The Future of Education: The Virtual Classroom
For as long as formal education has existed, traditionally, students participate in an
on-site session, in which a teacher provides lectures. Traditional education once required library
visits, utilizing the Dewey Decimal System, and neatly printing ten page research papers by
hand. Fortunately, what is considered traditional education has shifted. While traditional
education is still heavily based on teacher-centered instruction, we’ve been privileged with
digital library systems, word processors, and various sources for research and self-study. With
these changes, a more modern, non-traditional method of formal education has become
prominent. Virtual classrooms have become common and they are very different from
traditional teaching methods. Virtual classrooms rely on collaboration, heavy use of technology,
and oftentimes require some level of student-centered instruction delivery. Although this method
of teaching is becoming more common, it does not change that there are various learning
styles, and many students still oftentimes require in-class instruction. Rapid changes in
technology may also change the manner in which students of future generations learn, therefore
replacing traditional education in the future.
Technological Pedagogical and Content Knowledge (TPACK) Framework has required
educators to “have an increased understanding of the complexities of teaching and learning
spaces, especially regarding the inclusion of technology” (Robinson and Reinhart, 2014).
Although the primary purpose of this framework is to help educators better identify ways in
which technology can be included in lectures, the TPACK framework has more recently pushed
for more technologically enhanced curricula. This is significant because it provides an
opportunity to highlight a more modern solution to a new conundrum: people, whether student
or teacher, now have an expectation that they should be able to learn or work from any location
(Robinson and Reinhart, 2014). With this, it is necessary to incorporate technological mobility
into daily interactions, including teaching. Creating alternative, collaborative, virtual classroom
spaces is a start.
Society is also moving towards a more globalized society. Mobile devices in conjunction
with the internet have enabled us to meet, connect, and do business with anyone across the
globe with very little effort. “Globalization is a progressive transformation of social structures”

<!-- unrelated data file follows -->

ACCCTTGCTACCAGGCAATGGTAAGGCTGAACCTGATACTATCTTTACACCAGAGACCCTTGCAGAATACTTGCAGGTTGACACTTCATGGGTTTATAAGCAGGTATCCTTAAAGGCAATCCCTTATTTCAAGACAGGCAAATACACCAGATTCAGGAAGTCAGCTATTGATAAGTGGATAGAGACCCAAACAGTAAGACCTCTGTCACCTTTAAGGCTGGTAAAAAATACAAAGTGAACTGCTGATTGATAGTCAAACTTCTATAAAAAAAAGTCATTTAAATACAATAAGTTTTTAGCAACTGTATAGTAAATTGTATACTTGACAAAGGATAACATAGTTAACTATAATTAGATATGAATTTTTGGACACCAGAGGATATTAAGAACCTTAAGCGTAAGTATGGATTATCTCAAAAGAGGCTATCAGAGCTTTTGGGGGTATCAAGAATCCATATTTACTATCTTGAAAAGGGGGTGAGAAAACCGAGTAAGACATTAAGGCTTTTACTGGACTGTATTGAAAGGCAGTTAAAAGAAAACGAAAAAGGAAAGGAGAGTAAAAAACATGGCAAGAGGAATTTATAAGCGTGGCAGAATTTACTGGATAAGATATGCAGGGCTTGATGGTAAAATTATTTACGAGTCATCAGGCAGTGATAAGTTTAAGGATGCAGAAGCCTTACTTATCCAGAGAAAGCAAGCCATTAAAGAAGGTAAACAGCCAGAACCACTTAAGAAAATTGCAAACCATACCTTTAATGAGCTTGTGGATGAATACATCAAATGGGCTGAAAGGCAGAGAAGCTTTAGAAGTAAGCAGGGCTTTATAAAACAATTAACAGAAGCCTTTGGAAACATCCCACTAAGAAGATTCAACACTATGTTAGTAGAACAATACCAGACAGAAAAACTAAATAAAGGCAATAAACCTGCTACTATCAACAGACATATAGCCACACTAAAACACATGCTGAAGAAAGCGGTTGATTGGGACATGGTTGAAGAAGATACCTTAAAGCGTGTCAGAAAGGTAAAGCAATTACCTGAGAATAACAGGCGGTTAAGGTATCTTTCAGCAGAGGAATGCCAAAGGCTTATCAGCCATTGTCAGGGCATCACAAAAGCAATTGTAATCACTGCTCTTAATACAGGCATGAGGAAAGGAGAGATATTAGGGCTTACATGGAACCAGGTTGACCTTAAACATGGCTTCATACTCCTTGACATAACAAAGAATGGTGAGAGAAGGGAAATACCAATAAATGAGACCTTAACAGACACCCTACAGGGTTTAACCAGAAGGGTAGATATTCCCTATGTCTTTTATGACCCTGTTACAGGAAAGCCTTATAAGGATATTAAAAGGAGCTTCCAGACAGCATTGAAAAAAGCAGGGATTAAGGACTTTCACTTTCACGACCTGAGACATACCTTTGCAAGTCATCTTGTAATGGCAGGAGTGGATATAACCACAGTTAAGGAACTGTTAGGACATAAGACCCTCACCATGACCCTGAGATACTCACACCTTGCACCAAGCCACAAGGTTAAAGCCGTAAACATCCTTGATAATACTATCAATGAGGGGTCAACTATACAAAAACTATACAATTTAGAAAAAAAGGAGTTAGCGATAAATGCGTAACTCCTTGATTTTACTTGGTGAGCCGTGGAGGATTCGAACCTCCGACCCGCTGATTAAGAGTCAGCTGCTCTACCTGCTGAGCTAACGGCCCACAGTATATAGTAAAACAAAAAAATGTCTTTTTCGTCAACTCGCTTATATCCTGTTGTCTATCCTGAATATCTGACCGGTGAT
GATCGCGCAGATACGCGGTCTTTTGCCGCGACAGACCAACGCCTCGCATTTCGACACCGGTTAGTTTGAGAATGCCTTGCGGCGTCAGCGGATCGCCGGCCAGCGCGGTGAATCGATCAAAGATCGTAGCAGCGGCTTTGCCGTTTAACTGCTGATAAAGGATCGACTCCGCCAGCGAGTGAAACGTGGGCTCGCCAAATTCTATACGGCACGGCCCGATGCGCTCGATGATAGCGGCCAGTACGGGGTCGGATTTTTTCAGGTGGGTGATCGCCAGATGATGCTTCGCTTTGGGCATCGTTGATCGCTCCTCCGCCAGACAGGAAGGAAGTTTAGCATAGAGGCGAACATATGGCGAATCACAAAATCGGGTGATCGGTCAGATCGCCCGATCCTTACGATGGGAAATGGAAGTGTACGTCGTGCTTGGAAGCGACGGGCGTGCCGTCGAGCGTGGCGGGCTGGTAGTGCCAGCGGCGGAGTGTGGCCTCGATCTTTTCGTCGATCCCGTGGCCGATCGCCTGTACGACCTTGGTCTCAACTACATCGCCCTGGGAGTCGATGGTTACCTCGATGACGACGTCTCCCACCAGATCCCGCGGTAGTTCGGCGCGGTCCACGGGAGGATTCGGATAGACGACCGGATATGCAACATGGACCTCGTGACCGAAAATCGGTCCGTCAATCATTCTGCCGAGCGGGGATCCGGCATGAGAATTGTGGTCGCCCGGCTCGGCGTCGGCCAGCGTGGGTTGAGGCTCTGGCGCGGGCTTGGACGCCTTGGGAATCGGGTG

(Sethy, 2008), implying that we need to continue to transform in order to keep up with
globalization. Schools, particularly universities, are currently developing strategies to adjust to
rapid globalization. E-learning and distance education are two concepts that have prevailed as a
result. These concepts help students, educators, and institutions participate in borderless
learning environments, which is necessary to keep up with the current global society (Sethy,
2008). Whether working strategies to recruit international students, developing more online-only
curricula, or enhancing the quality and accessibility of educational materials, we have to
recognize that these components are necessary for the globalized, digital future.
With globalization, another concept that has arisen is the need for digital communication.
While traditional learning in a classroom does provide some opportunity for teamwork and
collaboration, virtual learning spaces allow for a more efficient platform for collaboration and
digital communication. As society has moved more towards a digital age, digital communication
has become extremely important. Digital communication has introduced new communication
technologies that have allowed for the empowerment of teachers and students to access
unknown concepts, new theories, and enhanced levels of collaboration (Muntean, 2014).
Top-down communication such as teacher-centered, lecture-based learning, which was once
considered the norm, is now expected to be more interactive. There is some expectation from
students that education should be meaningful, powerful, and engaging (Muntean, 2014). Virtual
classrooms provide an environment for engaging in meaningful and powerful digital
communication, while incorporating the thoughts and opinions of everyone in an organized
The inclusion of technology, globalization, and the need for digital communication are
not the only reasons for the shift from traditional education to virtual classrooms, however, they
do represent the change in the methods that we use to learn. From a young age, this generation
of children are expected to have a level of intelligence that goes beyond expectations of the
past. Information is readily available at the touch of a finger, companies incorporate “ease of
use” into product designs, and everything is documented. In addition to cost-benefit analysis of
virtual classrooms versus traditional, there are natural progressions in society that are pushing
us towards a more virtualized world.
- Muntean, C. (2014). Strategic Communications in the Digital Age. eBooks and textbooks from
- Reinhart, J., & Robinson, R. (2014). Digital Thinking and Mobile Teaching: Communicating,
Collaborating & Constructing in an Access Age. eBooks and textbooks from bookboon.com.
- Sethy, S. S. (2008). Distance Education in the Age of Globalization: An Overwhelming Desire
towards Blended Learning. Online Submission, 9(3), 29-44